The Immigration Services Delivery (ISD) Division of my Department is currently processing approximately 15,000 applications for the renewal of immigration registration.
Significant demand accumulated during the four months that the Registration Office was closed due to Covid-19. To assist in addressing this demand, a new online system for the renewal of Registrations in the Dublin area was developed and launched on 20 July, enabling applicants to safely engage with the Registration Office without the need to attend in person at Burgh Quay. However
Since the launch of the new online renewal system, my Department has received over 22,000 applications from people who would otherwise have had to attend the Registration Office in person. The volume of applications, together with the reduced capacity of the Registration Office due to social distancing requirements, has resulted in longer than anticipated processing times. However, my officials have completed approximately 7,000 cases already.
I, along with the officials in my Department recognise the difficulties that delays may cause for applicants and are committed to providing additional resources to the Registration Office to increase its capacity to handle current demand.
It should be noted that there are currently no backlogs associated with first time Stamp 4 registrations which are carried out in person.
Regarding Citizenship applications, the Deputy may be aware of a challenge taken in the High Court last year by an applicant who was refused a certificate of naturalisation due to his absences from the State during the last year continuous prior to the date of his application. The outcome of this ruling – which was subsequently successfully appealed to the Court of Appeal – resulted in significant delays to the processing of naturalisation applications last year.
In addition, the restrictions attendant to the current COVID-19 pandemic have regrettably resulted in significant challenges to the delivery of normal services. Currently there are approximately 21,000 applications on hand, at various stages within the system, ranging from those just received by the Division to those where a decision has been made but it is not possible to issue an invitation to a ceremony. All applicants 18 years and older must attend at a citizenship ceremony in order to make a declaration of fealty to the State, administered by a Presiding Officer, normally a retired member of the Judiciary.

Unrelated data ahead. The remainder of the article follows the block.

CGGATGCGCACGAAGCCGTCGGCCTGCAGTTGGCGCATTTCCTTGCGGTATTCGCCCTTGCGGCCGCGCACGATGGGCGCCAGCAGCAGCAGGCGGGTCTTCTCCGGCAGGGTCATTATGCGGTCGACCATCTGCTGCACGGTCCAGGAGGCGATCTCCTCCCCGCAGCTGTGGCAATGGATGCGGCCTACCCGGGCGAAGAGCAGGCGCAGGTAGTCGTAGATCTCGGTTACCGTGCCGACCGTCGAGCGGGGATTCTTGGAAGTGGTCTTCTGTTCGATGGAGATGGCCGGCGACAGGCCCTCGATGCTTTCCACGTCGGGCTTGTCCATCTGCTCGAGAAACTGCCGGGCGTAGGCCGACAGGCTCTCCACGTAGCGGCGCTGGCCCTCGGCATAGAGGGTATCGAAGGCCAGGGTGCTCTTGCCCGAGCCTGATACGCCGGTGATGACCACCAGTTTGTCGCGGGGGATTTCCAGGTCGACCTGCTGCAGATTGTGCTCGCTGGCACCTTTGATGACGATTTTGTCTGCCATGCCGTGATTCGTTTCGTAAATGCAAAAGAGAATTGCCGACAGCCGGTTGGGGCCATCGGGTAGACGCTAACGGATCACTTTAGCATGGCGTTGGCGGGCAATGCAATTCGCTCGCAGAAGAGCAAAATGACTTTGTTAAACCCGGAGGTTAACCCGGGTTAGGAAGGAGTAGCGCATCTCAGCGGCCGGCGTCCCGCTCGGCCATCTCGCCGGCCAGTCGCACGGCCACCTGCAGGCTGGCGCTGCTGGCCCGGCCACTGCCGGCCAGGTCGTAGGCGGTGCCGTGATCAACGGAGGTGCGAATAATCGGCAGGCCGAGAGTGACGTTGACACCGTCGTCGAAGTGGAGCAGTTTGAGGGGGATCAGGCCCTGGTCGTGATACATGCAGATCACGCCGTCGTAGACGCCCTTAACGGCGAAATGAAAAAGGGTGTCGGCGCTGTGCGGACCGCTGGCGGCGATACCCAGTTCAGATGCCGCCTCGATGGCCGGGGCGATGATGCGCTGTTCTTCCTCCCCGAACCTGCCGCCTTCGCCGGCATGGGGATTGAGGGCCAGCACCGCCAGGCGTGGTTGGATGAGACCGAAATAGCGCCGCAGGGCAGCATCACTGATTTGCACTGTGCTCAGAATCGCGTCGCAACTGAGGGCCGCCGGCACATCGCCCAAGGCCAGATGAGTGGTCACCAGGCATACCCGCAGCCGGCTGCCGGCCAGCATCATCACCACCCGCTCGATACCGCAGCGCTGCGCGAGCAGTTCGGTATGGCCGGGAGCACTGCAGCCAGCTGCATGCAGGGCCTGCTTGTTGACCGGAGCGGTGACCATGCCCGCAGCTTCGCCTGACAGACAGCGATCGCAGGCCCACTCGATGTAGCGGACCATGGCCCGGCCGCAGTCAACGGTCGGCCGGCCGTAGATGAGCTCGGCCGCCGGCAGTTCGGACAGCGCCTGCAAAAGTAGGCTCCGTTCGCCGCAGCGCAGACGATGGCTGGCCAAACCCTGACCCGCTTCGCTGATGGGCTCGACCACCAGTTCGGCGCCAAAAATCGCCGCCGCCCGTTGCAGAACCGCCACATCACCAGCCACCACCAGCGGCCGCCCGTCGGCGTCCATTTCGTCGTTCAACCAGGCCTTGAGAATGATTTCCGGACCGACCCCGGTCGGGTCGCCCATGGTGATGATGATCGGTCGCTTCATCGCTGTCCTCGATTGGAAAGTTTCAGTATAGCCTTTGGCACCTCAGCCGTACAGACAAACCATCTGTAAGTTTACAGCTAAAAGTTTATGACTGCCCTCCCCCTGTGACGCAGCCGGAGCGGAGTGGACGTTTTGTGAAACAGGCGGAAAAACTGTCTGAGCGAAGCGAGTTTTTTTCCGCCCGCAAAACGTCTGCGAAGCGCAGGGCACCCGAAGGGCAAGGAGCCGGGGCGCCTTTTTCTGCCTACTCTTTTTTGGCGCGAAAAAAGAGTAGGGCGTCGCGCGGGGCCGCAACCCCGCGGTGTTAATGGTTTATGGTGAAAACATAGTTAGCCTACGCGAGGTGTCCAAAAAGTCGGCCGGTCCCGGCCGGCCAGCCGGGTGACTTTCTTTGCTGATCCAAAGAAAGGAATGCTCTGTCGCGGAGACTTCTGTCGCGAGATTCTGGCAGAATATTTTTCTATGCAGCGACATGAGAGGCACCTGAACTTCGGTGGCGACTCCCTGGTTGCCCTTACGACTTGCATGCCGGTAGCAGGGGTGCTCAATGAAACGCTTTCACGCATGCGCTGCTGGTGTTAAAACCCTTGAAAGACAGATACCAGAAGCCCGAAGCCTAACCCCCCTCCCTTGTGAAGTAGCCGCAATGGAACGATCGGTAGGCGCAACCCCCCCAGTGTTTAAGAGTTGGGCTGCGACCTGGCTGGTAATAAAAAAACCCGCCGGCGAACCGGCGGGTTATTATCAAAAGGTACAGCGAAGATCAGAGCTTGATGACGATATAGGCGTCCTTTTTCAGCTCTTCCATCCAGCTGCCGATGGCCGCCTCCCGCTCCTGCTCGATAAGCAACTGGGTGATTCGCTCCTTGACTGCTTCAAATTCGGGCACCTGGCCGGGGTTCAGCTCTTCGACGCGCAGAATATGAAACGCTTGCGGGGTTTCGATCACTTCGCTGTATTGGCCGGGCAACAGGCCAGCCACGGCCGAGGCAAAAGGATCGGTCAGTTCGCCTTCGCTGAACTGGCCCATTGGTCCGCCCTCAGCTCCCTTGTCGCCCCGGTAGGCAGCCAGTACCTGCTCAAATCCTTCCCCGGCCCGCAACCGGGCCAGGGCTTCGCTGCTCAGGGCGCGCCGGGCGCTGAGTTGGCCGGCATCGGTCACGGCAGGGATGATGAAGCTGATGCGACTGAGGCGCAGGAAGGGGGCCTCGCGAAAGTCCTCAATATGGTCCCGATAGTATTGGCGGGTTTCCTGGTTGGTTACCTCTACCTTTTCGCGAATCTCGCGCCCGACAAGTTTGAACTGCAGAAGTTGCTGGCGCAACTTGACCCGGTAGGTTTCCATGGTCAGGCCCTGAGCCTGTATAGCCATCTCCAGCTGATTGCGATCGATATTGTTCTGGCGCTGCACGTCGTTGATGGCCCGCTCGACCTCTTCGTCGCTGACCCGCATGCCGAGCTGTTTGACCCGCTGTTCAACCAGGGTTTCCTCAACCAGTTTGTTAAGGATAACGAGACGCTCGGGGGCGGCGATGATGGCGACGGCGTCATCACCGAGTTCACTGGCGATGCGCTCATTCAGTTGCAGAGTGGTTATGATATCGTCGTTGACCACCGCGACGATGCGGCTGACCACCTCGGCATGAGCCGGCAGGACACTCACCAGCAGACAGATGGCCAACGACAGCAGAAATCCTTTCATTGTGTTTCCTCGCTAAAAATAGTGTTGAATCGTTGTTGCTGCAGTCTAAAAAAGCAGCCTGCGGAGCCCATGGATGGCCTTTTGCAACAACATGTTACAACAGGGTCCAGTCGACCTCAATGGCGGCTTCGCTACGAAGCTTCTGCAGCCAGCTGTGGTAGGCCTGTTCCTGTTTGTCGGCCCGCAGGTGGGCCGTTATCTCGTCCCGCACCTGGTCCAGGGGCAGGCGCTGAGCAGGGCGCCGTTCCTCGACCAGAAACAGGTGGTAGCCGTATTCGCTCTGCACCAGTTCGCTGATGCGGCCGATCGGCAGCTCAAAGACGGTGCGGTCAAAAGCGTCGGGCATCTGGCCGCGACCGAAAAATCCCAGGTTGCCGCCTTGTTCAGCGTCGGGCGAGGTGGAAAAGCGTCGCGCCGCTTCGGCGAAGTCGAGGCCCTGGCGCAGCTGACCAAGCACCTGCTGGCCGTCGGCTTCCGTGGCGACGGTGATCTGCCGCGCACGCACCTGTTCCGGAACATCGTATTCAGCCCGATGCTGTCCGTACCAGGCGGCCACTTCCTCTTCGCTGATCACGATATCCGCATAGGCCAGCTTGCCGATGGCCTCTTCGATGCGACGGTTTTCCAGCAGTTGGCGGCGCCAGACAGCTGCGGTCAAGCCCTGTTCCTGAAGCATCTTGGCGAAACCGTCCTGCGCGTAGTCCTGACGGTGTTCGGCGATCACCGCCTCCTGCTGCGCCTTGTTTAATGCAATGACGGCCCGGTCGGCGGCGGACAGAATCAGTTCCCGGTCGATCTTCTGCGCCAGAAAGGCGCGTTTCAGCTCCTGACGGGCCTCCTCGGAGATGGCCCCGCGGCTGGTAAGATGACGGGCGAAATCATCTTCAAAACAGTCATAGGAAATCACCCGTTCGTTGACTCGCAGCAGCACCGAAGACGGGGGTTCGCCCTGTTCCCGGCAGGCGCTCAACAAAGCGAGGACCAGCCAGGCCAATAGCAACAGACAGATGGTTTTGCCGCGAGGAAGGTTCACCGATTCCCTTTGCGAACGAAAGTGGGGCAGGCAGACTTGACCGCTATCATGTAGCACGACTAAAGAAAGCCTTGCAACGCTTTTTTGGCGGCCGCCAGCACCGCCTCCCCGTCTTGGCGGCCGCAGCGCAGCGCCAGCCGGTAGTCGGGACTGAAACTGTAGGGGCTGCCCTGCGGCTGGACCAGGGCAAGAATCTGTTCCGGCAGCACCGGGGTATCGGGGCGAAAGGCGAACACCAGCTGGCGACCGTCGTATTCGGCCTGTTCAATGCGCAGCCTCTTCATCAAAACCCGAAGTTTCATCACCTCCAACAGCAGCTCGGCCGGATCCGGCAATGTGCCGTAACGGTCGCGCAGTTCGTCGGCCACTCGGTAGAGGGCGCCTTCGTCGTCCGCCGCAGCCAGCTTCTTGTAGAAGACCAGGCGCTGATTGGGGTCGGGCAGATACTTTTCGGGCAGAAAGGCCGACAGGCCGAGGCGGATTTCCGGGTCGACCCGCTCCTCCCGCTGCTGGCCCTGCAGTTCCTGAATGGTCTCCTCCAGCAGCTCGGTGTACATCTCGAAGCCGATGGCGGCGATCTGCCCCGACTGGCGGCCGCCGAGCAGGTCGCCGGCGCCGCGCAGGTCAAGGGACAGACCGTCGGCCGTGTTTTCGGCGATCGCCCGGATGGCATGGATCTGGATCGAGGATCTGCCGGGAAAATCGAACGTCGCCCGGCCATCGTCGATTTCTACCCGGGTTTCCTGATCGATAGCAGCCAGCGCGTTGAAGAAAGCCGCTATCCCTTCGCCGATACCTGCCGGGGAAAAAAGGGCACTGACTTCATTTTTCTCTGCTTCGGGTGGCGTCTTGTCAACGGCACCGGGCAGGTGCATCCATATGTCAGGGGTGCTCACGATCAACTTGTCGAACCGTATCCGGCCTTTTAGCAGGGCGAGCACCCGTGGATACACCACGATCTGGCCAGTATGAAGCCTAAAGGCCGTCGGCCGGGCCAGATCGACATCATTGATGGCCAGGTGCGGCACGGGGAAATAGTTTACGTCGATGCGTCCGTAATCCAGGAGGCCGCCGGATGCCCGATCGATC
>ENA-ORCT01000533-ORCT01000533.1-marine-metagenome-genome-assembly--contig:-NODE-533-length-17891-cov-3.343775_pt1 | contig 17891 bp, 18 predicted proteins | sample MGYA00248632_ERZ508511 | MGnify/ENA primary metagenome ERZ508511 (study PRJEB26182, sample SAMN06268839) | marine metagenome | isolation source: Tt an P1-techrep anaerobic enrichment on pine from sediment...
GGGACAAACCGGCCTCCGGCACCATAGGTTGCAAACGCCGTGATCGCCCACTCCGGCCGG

As a result of these restrictions, the Citizenship Division of Immigration Service Delivery is experiencing significant disruption in delivering its core functions. Working within these restrictions, public safety and the wellbeing of staff are of course both urgent priorities.
The pilot virtual Citizenship Ceremony that took place on 10 July 2020, involved 21 applicants. As I indicated at that time, a review was underway and consideration of that review is now in its final stages.
As I have said previously, a critical consideration is the protection of the welfare and safety of the participants and the general public. It is also essential that any arrangements put in place ensure that the event is held with an appropriate degree of dignity and solemnity, as befits an event of such importance in the lives of our newest citizens. At this same time, it is not desirable for extended delays to become a feature of the system, while having regard to the practical aspects of the citizenship process. As a consequence, a critical aspect of the review concerns the ability to provide a scalable solution. The ceremony model will need to be able to meet the requirements of applicants and my Department for an as yet indeterminate period of time. My intention is to make a decision as to how to proceed shortly.
It remains my intention that large scale ceremonies will recommence once circumstances allow.